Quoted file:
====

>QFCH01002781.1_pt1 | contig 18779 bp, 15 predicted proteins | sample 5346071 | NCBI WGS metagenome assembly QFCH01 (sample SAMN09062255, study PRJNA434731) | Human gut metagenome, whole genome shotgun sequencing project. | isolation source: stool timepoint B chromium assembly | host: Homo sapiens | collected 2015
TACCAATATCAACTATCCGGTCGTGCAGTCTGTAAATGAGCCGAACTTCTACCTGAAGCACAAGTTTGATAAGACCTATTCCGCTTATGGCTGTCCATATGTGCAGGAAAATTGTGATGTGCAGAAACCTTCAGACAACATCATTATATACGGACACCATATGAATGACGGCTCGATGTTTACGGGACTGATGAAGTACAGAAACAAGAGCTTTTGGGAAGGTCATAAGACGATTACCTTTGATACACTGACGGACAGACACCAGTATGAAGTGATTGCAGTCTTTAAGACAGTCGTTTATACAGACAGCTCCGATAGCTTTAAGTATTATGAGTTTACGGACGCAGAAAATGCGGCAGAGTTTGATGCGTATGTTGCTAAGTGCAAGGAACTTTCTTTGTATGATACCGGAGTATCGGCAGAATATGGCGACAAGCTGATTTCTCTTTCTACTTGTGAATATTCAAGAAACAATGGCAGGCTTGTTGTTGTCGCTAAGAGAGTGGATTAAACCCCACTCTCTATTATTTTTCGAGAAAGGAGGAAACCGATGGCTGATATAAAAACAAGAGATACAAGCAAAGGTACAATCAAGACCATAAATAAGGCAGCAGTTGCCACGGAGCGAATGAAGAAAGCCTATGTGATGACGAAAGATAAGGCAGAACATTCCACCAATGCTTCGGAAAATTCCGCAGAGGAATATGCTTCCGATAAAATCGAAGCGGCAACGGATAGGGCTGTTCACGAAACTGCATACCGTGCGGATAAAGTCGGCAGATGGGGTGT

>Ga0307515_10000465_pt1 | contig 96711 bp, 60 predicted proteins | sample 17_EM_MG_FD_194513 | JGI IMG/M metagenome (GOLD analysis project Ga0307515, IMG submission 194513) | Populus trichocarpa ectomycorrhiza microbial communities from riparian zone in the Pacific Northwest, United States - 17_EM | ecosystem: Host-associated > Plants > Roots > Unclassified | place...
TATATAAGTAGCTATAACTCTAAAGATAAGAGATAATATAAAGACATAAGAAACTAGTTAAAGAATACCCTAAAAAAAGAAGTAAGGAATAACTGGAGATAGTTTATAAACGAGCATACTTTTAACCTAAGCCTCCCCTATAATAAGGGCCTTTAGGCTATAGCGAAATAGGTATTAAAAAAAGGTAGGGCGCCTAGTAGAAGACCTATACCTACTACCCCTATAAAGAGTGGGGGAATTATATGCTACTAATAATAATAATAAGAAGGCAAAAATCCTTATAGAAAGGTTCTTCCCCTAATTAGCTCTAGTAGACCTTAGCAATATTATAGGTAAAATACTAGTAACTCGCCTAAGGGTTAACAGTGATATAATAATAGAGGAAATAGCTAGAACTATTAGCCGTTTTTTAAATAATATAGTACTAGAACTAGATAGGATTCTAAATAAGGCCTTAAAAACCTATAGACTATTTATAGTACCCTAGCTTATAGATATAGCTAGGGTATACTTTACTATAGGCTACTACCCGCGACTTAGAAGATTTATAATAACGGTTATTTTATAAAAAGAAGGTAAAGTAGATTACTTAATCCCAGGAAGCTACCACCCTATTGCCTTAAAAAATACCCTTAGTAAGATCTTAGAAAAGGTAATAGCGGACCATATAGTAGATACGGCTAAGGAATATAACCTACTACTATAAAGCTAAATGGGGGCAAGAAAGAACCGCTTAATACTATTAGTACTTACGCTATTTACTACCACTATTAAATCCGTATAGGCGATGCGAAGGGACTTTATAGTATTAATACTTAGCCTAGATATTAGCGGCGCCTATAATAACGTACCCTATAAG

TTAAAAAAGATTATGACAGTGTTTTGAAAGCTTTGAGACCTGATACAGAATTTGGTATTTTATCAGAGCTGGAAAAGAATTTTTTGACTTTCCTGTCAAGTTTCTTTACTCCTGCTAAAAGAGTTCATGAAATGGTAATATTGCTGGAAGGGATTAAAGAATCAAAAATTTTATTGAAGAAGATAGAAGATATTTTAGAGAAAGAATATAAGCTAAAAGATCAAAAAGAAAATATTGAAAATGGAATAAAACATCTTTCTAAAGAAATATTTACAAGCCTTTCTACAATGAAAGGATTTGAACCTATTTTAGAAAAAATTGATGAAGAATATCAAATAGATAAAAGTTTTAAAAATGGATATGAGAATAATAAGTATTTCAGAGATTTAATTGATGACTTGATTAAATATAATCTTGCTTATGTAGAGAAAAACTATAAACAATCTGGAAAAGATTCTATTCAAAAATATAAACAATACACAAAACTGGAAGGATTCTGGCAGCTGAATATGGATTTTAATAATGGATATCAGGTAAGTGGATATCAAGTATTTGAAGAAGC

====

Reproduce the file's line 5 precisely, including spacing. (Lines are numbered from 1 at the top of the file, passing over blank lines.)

TTAAAAAAGATTATGACAGTGTTTTGAAAGCTTTGAGACCTGATACAGAATTTGGTATTTTATCAGAGCTGGAAAAGAATTTTTTGACTTTCCTGTCAAGTTTCTTTACTCCTGCTAAAAGAGTTCATGAAATGGTAATATTGCTGGAAGGGATTAAAGAATCAAAAATTTTATTGAAGAAGATAGAAGATATTTTAGAGAAAGAATATAAGCTAAAAGATCAAAAAGAAAATATTGAAAATGGAATAAAACATCTTTCTAAAGAAATATTTACAAGCCTTTCTACAATGAAAGGATTTGAACCTATTTTAGAAAAAATTGATGAAGAATATCAAATAGATAAAAGTTTTAAAAATGGATATGAGAATAATAAGTATTTCAGAGATTTAATTGATGACTTGATTAAATATAATCTTGCTTATGTAGAGAAAAACTATAAACAATCTGGAAAAGATTCTATTCAAAAATATAAACAATACACAAAACTGGAAGGATTCTGGCAGCTGAATATGGATTTTAATAATGGATATCAGGTAAGTGGATATCAAGTATTTGAAGAAGC